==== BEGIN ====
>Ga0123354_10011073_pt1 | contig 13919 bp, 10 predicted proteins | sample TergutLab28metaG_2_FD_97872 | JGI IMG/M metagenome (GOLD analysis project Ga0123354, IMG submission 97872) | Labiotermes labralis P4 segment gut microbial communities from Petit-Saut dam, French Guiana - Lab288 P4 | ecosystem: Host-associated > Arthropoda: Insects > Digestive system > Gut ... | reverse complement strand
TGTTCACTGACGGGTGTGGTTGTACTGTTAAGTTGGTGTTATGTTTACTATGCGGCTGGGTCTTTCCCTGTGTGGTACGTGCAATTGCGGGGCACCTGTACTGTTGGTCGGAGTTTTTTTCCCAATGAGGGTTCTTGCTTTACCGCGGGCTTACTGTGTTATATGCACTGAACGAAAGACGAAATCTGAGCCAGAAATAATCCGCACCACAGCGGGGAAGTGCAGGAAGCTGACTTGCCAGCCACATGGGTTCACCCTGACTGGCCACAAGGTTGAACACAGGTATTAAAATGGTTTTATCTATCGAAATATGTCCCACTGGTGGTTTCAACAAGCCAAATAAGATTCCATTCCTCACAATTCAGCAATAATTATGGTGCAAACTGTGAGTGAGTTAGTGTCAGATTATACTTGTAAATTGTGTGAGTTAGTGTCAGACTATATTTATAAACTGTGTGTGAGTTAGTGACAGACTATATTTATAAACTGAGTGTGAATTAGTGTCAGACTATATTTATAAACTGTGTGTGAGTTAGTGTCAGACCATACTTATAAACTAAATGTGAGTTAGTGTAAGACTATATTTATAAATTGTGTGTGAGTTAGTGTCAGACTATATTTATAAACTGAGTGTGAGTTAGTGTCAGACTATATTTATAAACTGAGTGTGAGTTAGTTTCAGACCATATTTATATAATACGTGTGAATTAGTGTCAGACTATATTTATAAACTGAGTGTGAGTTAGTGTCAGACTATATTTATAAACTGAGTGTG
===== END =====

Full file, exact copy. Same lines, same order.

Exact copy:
>Ga0123354_10011073_pt1 | contig 13919 bp, 10 predicted proteins | sample TergutLab28metaG_2_FD_97872 | JGI IMG/M metagenome (GOLD analysis project Ga0123354, IMG submission 97872) | Labiotermes labralis P4 segment gut microbial communities from Petit-Saut dam, French Guiana - Lab288 P4 | ecosystem: Host-associated > Arthropoda: Insects > Digestive system > Gut ... | reverse complement strand
TGTTCACTGACGGGTGTGGTTGTACTGTTAAGTTGGTGTTATGTTTACTATGCGGCTGGGTCTTTCCCTGTGTGGTACGTGCAATTGCGGGGCACCTGTACTGTTGGTCGGAGTTTTTTTCCCAATGAGGGTTCTTGCTTTACCGCGGGCTTACTGTGTTATATGCACTGAACGAAAGACGAAATCTGAGCCAGAAATAATCCGCACCACAGCGGGGAAGTGCAGGAAGCTGACTTGCCAGCCACATGGGTTCACCCTGACTGGCCACAAGGTTGAACACAGGTATTAAAATGGTTTTATCTATCGAAATATGTCCCACTGGTGGTTTCAACAAGCCAAATAAGATTCCATTCCTCACAATTCAGCAATAATTATGGTGCAAACTGTGAGTGAGTTAGTGTCAGATTATACTTGTAAATTGTGTGAGTTAGTGTCAGACTATATTTATAAACTGTGTGTGAGTTAGTGACAGACTATATTTATAAACTGAGTGTGAATTAGTGTCAGACTATATTTATAAACTGTGTGTGAGTTAGTGTCAGACCATACTTATAAACTAAATGTGAGTTAGTGTAAGACTATATTTATAAATTGTGTGTGAGTTAGTGTCAGACTATATTTATAAACTGAGTGTGAGTTAGTGTCAGACTATATTTATAAACTGAGTGTGAGTTAGTTTCAGACCATATTTATATAATACGTGTGAATTAGTGTCAGACTATATTTATAAACTGAGTGTGAGTTAGTGTCAGACTATATTTATAAACTGAGTGTG